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'Three idiocies' that are ruining Japan: Obsession with numbers, rules and meetings

18 Comments

Any number of explanations have surfaced over the past 20 years concerning why Japan’s economic stagnation has been so stubbornly protracted. Shukan Asahi (July 14) lists “three idiocies” it says are “crushing Japan” – to wit: meetings, numbers and rules, all valuable as means to an end, but idiotic indeed as ends in themselves, which is what they tend to become in organizations unable to shake off the dead weight of old, outmoded thinking.

The principal end of business activity, when not the exalted one of universal wellbeing, is, presumably, profitability. A meeting in which issues are aired and ideas canvassed is an excellent thing. A “meeting for the sake of having a meeting” is “idiotic” – and yet all too common, Shukan Asahi finds. It introduces a certain food products maker in Tokyo whose employees dread the return to the office, from wherever he was, of one particular executive in his 50s. They dread it because they know what’s coming. “Let’s have a meeting!” It’s 2 p.m., the busiest time of the day. Never mind. The boss wants a meeting, he’ll have a meeting. Does he have anything to say? How about, he says, making the in-house email magazine public? Supposing, he says, we invite our customers to company picnics? Those intent on currying favor are volubly enthusiastic: “Good idea!” “Let’s do it!” – while the rest roll their eyes and think in anguish of the passing time and the work they could be getting done. It wouldn’t be so bad, Shukan Asahi hears from its source inside the company, if meetings like this broke up after an hour or so. But they never do. They drags on and on.

To psychiatrist Hiroaki Emoto, who specializes in office “human relations,” it sounds all too familiar. “Lack of self-confidence” is his general diagnosis of compulsive callers of meetings. A meeting becomes a pretext for projecting and protecting one’s authority. There’s a lot of that going on, he says.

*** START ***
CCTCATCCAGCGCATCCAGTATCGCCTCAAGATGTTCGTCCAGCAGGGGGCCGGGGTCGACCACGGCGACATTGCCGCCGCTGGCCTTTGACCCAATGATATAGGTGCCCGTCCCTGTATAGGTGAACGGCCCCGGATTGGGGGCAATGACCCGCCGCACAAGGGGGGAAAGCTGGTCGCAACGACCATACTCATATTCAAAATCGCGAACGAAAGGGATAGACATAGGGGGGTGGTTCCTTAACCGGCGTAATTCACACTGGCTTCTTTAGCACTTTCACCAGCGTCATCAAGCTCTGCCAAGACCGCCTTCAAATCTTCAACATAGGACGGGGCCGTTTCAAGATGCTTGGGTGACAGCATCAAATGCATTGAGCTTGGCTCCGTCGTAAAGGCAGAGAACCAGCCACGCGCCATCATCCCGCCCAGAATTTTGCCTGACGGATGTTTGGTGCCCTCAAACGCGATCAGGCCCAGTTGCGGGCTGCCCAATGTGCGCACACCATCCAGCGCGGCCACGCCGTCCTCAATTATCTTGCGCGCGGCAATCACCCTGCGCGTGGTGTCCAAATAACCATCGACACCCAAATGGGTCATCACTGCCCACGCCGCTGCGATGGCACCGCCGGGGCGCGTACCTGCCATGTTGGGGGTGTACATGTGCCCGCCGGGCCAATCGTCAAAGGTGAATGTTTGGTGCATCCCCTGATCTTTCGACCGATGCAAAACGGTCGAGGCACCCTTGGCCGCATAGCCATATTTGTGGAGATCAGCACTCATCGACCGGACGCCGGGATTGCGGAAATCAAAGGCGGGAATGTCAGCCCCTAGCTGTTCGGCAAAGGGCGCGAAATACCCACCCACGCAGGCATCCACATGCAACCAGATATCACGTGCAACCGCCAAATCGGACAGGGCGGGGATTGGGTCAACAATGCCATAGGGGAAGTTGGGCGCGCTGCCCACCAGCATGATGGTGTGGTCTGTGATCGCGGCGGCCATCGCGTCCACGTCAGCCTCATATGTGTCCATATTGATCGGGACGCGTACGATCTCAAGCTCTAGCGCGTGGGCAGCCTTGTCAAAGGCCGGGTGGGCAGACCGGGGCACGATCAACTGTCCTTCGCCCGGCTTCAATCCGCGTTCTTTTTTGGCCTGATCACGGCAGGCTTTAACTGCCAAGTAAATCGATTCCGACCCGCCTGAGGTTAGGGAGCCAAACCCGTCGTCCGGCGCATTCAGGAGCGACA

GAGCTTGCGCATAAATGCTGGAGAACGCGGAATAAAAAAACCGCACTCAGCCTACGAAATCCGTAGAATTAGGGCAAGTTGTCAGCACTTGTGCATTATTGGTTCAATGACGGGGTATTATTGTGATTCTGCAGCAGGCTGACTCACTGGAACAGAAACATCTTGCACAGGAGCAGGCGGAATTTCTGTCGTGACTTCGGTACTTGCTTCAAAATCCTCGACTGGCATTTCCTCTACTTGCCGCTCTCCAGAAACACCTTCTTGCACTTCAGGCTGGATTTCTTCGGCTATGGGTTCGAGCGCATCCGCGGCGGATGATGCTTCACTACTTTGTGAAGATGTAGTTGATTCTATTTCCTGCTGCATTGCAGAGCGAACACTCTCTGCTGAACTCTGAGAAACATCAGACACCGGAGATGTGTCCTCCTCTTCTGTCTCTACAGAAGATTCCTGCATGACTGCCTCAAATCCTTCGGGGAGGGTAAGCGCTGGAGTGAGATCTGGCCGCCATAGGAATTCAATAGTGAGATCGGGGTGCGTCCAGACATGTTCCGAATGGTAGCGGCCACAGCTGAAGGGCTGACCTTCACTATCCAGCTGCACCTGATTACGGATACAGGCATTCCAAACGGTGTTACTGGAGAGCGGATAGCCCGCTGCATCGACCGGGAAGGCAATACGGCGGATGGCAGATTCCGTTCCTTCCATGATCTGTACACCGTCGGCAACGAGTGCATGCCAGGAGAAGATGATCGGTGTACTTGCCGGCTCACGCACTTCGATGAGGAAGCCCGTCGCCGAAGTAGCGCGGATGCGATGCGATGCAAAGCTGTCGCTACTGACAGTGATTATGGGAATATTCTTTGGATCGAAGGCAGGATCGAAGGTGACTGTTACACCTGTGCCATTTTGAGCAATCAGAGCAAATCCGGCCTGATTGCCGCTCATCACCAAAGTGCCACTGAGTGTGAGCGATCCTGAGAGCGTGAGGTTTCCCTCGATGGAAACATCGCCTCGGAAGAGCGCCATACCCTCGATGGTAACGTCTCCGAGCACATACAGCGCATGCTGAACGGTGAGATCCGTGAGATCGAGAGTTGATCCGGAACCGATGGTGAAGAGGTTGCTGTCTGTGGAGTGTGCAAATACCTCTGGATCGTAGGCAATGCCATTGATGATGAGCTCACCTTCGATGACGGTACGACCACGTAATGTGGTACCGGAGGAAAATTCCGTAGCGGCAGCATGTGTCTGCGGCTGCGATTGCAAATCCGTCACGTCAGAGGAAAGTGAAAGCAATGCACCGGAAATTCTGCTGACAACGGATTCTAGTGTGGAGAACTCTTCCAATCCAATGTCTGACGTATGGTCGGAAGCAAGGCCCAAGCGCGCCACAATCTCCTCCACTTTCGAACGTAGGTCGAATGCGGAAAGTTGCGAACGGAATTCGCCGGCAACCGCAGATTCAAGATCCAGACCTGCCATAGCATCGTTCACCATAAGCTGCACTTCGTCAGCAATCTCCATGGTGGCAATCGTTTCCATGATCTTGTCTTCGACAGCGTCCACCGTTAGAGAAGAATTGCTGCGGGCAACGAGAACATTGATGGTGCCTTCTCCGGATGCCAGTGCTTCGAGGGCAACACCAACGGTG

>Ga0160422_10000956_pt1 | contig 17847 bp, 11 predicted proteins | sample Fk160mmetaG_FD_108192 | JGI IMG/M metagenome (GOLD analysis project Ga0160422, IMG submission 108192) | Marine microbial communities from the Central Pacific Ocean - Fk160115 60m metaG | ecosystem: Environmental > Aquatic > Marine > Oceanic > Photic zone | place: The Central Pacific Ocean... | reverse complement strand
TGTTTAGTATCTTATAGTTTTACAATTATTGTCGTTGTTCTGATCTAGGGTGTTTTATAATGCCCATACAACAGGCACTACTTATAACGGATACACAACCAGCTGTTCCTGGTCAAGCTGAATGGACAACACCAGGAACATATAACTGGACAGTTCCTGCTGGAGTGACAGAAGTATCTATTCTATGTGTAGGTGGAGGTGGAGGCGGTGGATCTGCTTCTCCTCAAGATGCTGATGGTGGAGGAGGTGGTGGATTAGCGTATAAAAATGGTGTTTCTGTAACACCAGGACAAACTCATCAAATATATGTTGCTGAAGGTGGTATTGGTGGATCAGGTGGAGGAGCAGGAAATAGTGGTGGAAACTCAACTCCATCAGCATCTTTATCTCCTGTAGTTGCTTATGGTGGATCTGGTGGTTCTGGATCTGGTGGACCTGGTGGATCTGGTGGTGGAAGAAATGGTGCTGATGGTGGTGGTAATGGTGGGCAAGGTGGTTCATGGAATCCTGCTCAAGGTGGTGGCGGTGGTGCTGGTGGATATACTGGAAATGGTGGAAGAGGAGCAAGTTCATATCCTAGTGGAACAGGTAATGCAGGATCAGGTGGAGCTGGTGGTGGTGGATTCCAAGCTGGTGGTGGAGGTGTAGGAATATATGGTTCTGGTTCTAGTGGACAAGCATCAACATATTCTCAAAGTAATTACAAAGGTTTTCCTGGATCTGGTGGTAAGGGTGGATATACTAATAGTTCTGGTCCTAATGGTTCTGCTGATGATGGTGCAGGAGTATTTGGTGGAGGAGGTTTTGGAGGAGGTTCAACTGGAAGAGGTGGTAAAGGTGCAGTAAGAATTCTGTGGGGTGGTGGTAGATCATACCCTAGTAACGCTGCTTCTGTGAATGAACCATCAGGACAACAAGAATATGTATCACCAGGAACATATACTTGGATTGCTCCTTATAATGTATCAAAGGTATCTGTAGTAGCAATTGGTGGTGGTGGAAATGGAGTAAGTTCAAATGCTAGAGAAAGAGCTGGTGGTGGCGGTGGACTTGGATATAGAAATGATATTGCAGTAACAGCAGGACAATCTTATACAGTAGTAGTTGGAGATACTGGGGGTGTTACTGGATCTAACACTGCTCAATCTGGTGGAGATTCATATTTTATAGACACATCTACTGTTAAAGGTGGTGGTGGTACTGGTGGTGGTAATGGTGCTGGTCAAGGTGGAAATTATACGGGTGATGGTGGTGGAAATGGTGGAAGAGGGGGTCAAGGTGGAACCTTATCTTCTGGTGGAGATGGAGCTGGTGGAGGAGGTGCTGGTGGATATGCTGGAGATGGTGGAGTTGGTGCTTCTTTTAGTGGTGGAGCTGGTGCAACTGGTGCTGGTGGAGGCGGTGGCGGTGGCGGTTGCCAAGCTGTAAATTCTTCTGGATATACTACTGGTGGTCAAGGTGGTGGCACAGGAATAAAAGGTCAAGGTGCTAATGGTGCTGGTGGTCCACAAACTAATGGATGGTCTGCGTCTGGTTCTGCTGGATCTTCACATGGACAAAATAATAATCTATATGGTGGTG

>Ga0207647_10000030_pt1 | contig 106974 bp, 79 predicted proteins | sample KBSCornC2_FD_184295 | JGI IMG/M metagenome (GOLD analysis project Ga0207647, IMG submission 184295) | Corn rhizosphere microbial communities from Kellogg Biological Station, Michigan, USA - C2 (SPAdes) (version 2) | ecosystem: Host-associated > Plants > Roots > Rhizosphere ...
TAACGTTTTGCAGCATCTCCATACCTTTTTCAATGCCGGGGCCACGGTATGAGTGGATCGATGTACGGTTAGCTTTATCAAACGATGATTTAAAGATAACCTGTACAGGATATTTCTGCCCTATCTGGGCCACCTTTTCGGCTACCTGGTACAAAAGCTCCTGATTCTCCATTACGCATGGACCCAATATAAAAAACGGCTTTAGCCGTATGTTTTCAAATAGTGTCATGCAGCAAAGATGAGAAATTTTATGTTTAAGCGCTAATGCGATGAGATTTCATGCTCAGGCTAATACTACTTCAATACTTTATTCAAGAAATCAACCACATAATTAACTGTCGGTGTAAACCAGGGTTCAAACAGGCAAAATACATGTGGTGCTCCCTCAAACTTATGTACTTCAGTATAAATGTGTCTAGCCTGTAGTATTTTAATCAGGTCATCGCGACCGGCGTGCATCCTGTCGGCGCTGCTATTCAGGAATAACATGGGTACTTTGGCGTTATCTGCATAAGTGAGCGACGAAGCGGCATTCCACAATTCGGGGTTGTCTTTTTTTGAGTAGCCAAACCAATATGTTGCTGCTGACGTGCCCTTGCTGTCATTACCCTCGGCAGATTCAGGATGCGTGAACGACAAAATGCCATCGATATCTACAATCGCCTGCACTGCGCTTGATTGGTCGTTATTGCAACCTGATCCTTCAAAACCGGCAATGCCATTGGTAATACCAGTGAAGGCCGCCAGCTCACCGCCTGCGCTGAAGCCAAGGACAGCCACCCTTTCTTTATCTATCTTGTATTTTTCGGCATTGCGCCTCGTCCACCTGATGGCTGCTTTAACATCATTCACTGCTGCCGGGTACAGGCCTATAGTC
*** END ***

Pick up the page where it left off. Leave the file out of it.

Numbers, as all agree, are very useful devices. Neither civilization nor business could get very far without them. But they have their limits, and when managers rely on them to the exclusion of all other indicators, they become more of a problem than an asset. Shukan Asahi speaks to a young woman employed in the IT sector, whose boss insists that everything be quantified, forever demanding: “What’s the chance, in percentage terms, of landing this contract, of getting that client on board?” – and so on. This, too, says the magazine, is a not uncommon tendency. What is a harassed subordinate to do? Pressed for a percentage, she’ll cough up a percentage, though it’s more likely than not meaningless, if not damagingly misleading.

The problem has another aspect. “Increase sales 30 percent!” a department head will snap at his staff. It makes the department head feel he’s doing his job. Anyone daring to suggest that the numerical target is unrealistic will be reprimanded for lack of zeal. Therefore no one dares suggest it. Thus pressured, the staff goes out and pressures clients to buy. The result? Negative. Clients resent such pressure, and take their business elsewhere.

Rules, conceived for a purpose, take on a life of their own. It’s an organizational disease everyone is familiar with. A ceiling on business travel expenses is reasonable up to a point, but when it has employees spending hours on the Internet seeking the cheapest hotel, penny wisdom becomes pound foolishness.

In a different vein, Shukan Asahi offers this example: A certain university got its staff together one day to discuss how to revitalize the campus in the midst of a declining student-age population. One staffer suggested that the very meeting room they were in could be converted into a student recreation room. Administrators, one in particular, was horrified. “Rules! Discipline!” he cried. Everyone was struck dumb. The meeting lapsed into silence and finally broke up, nothing accomplished and staffers grumbling among themselves that without a relaxation of rules and discipline, there isn’t likely to be much revitalization.